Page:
• “Are you even human?” – Four says to Tris as he watches her climb a tower with ease.
• “This isn’t real.” What an empowering sentence you can say to yourself when you have fear. Courage is doing what you’re afraid to do. One of my favorite quotes by Franklin D. Roosevelt is “Courage is not the absence of fear, but the triumph over it.” Later, Tris says “Don’t think. Just jump.” I’m wondering if we’ll see that tagline on basketball shoes soon?
• “I think human nature is the enemy.” Jeanine Matthews What a terrible thought. Human nature is what makes us all fantastically flawed, interesting, and wonderful.
• “There is a certain beauty in the resistance, but it’s a beauty we can’t afford.” – Jeanine Matthews
• In Divergent, kids who leave the nest aren’t allowed to go back. In this troubled economy, we’re seeing an increase in “Boomerang Kids” as college graduates return home while trying to pay back student loans. How wonderful that families can pull together and embrace returning kids who return home to get support. On another level, it’s a great thing that we CAN reinvent ourselves and not be pigeon-holed into one thing in our lives.
• “We train soldiers, not rebels.” – Eric
• “Trust the test; it will tell you where you belong.” – Tori
Tips for parents: The language is clean, but there are a lot of dangerous stunts you may need to remind your kids NOT to try. An interesting dinner conversation with your family might be to ask everyone which faction they would want to join if they had to choose. Check out this fun Infogram MTV made and check out the Harry Potter comparisons.2 Thanks ·
Though the Divergent series of books have received their criticisms, the movie does a nice job of portraying this future world, with its various factions. Tris is a nice counterpoint to The Hunger Games' Katniss, as she moves from the Abnegation clan to embody all things Dauntless. All in all, she's a good Everygirl who becomes what she needs become to survive in this grave new world... See Full ReviewAugust 28th, 2014 · Details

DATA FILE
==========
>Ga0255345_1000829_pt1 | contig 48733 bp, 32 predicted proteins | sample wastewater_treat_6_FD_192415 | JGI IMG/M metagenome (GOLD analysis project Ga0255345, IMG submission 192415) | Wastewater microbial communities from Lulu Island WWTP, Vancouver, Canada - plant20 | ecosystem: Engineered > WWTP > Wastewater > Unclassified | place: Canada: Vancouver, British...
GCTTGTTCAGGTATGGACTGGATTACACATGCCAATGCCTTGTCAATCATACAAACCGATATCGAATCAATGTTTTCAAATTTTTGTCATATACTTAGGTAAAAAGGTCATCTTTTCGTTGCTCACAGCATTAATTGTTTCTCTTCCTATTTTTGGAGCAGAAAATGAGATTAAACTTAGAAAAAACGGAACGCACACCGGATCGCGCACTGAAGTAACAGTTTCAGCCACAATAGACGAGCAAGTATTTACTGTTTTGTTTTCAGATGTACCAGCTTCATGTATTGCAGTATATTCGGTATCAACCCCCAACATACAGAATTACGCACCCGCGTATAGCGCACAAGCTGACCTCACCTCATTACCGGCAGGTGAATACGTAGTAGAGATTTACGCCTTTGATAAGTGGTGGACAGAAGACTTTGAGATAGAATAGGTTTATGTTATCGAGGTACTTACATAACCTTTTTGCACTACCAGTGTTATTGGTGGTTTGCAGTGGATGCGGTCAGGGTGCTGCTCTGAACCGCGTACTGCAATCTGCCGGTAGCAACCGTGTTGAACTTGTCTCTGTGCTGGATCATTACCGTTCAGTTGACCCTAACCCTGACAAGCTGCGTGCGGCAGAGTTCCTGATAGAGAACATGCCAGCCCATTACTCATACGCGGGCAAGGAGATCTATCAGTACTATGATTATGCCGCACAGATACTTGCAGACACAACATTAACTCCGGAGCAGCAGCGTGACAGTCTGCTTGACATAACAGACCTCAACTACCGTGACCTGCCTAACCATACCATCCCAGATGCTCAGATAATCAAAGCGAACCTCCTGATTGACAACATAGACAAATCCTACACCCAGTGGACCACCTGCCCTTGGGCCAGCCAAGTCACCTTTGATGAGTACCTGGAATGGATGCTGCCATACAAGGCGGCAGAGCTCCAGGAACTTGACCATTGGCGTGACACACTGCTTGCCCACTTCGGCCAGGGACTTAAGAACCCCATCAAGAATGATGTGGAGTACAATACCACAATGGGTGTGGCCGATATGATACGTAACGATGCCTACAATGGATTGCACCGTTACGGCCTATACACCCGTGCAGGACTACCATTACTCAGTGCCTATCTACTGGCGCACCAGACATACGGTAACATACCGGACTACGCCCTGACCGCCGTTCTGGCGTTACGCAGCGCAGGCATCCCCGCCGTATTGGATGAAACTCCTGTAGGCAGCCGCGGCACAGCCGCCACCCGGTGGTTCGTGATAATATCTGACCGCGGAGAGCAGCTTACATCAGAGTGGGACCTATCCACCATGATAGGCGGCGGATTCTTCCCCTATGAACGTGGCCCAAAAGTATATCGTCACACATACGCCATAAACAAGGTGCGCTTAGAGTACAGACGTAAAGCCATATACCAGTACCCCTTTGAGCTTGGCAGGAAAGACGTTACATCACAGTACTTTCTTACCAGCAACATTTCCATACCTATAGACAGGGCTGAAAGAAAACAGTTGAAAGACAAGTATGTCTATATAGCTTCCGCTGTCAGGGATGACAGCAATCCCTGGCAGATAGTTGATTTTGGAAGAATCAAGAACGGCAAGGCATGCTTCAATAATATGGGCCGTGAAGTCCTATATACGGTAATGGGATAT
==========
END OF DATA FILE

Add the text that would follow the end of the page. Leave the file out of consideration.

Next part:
I went to this movie hesistant because it seemed too similar to Hunger Games. I was thankfully very wrong. I really enjoyed the movie from beginning until almost the very end. The end seemed rushed and lacking in direction. But overall I really liked the movie and look forward to seeing the remaining parts. This may seem odd, but a little side note, Tris' hair was gorgeous.May 16th, 2014 · Details
Loved this movie. It's a little long but it's not a big deal. I recommend this movie :)April 10th, 2014 · Details
This was a fun movie that was interesting. It wasn't the best movie of the year, but it is entertaining.April 6th, 2014 · Details
Director Neil Burger ("Limitless") is perhaps too faithful to the eponymous novel by Veronica Roth, juggling a dizzying amount of names, labels, rules and regulations to establish time and place. Underneath all the lavish exposition is a basic good vs. evil story, with a pinch of social commentary and a dash of puppy love... See Full Review
Fun and well done. Only problem is waiting for the sequel to arrive.
Acting was really well done and refreshing to see some new faces combined with faces we have seen before.
Have not read the books but ordered them on Amazon after watching this.
Writers Evan Daugherty, Vanessa Taylor and director Neil Burger believe in the source material and respect core fans enough to give us a sincere adaptation. To be fair to Hollywood, this may ultimately alienate a few audience members unfamiliar with Roth’s work, but the market is still there for this film, and more times than not, credibility is the right investment.
If nothing else, “Divergent” proves Woodley has the charisma and talent to carry a film. She’s been amazing in supporting roles and smaller films up until now, but “Divergent” proves she’s ready for the burden of stardom.
The second half of the movie goes on a bit, with too many rote combat scenes. Yet the director, Neil Burger (the fanciful craftsman who made Limitless and The Illusionist), keeps you invested, staging a rise-of-the-savior-heroine plot so that it seems less ritualistic than it does in the Hunger Games films... See Full Review